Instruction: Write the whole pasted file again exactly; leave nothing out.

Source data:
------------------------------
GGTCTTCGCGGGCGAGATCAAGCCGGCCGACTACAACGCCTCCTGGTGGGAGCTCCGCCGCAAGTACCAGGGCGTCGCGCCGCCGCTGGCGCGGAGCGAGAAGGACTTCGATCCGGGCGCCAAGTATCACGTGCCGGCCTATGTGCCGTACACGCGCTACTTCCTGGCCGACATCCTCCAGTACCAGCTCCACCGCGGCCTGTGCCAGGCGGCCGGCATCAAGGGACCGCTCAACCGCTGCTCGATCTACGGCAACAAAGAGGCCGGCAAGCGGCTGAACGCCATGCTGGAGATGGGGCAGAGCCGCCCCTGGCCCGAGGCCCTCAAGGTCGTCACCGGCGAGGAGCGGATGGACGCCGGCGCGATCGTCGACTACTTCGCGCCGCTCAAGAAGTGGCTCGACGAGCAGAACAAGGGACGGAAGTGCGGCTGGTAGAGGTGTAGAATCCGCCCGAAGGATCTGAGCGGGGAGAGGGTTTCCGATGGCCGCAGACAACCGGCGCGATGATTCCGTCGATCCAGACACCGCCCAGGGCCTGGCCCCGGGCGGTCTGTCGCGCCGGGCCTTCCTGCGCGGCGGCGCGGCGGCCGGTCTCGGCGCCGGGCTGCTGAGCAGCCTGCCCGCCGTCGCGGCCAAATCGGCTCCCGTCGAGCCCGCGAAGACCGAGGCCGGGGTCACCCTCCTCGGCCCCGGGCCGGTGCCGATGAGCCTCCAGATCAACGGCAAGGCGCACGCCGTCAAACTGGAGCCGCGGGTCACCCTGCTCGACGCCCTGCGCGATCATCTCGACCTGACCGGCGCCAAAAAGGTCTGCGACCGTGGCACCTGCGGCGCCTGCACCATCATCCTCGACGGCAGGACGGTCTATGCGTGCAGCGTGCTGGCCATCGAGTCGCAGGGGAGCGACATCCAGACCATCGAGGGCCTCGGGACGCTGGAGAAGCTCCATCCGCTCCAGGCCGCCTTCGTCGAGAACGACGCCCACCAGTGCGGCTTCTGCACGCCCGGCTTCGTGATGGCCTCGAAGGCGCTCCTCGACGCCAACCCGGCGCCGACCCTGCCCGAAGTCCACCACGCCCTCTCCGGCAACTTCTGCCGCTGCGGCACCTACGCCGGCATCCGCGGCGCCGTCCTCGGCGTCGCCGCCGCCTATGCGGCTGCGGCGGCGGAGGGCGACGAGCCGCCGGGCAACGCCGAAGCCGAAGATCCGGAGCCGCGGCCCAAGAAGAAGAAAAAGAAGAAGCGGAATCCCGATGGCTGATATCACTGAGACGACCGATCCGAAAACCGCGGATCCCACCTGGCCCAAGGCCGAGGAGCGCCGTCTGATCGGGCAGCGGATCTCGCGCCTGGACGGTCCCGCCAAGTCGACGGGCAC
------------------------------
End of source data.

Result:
GGTCTTCGCGGGCGAGATCAAGCCGGCCGACTACAACGCCTCCTGGTGGGAGCTCCGCCGCAAGTACCAGGGCGTCGCGCCGCCGCTGGCGCGGAGCGAGAAGGACTTCGATCCGGGCGCCAAGTATCACGTGCCGGCCTATGTGCCGTACACGCGCTACTTCCTGGCCGACATCCTCCAGTACCAGCTCCACCGCGGCCTGTGCCAGGCGGCCGGCATCAAGGGACCGCTCAACCGCTGCTCGATCTACGGCAACAAAGAGGCCGGCAAGCGGCTGAACGCCATGCTGGAGATGGGGCAGAGCCGCCCCTGGCCCGAGGCCCTCAAGGTCGTCACCGGCGAGGAGCGGATGGACGCCGGCGCGATCGTCGACTACTTCGCGCCGCTCAAGAAGTGGCTCGACGAGCAGAACAAGGGACGGAAGTGCGGCTGGTAGAGGTGTAGAATCCGCCCGAAGGATCTGAGCGGGGAGAGGGTTTCCGATGGCCGCAGACAACCGGCGCGATGATTCCGTCGATCCAGACACCGCCCAGGGCCTGGCCCCGGGCGGTCTGTCGCGCCGGGCCTTCCTGCGCGGCGGCGCGGCGGCCGGTCTCGGCGCCGGGCTGCTGAGCAGCCTGCCCGCCGTCGCGGCCAAATCGGCTCCCGTCGAGCCCGCGAAGACCGAGGCCGGGGTCACCCTCCTCGGCCCCGGGCCGGTGCCGATGAGCCTCCAGATCAACGGCAAGGCGCACGCCGTCAAACTGGAGCCGCGGGTCACCCTGCTCGACGCCCTGCGCGATCATCTCGACCTGACCGGCGCCAAAAAGGTCTGCGACCGTGGCACCTGCGGCGCCTGCACCATCATCCTCGACGGCAGGACGGTCTATGCGTGCAGCGTGCTGGCCATCGAGTCGCAGGGGAGCGACATCCAGACCATCGAGGGCCTCGGGACGCTGGAGAAGCTCCATCCGCTCCAGGCCGCCTTCGTCGAGAACGACGCCCACCAGTGCGGCTTCTGCACGCCCGGCTTCGTGATGGCCTCGAAGGCGCTCCTCGACGCCAACCCGGCGCCGACCCTGCCCGAAGTCCACCACGCCCTCTCCGGCAACTTCTGCCGCTGCGGCACCTACGCCGGCATCCGCGGCGCCGTCCTCGGCGTCGCCGCCGCCTATGCGGCTGCGGCGGCGGAGGGCGACGAGCCGCCGGGCAACGCCGAAGCCGAAGATCCGGAGCCGCGGCCCAAGAAGAAGAAAAAGAAGAAGCGGAATCCCGATGGCTGATATCACTGAGACGACCGATCCGAAAACCGCGGATCCCACCTGGCCCAAGGCCGAGGAGCGCCGTCTGATCGGGCAGCGGATCTCGCGCCTGGACGGTCCCGCCAAGTCGACGGGCAC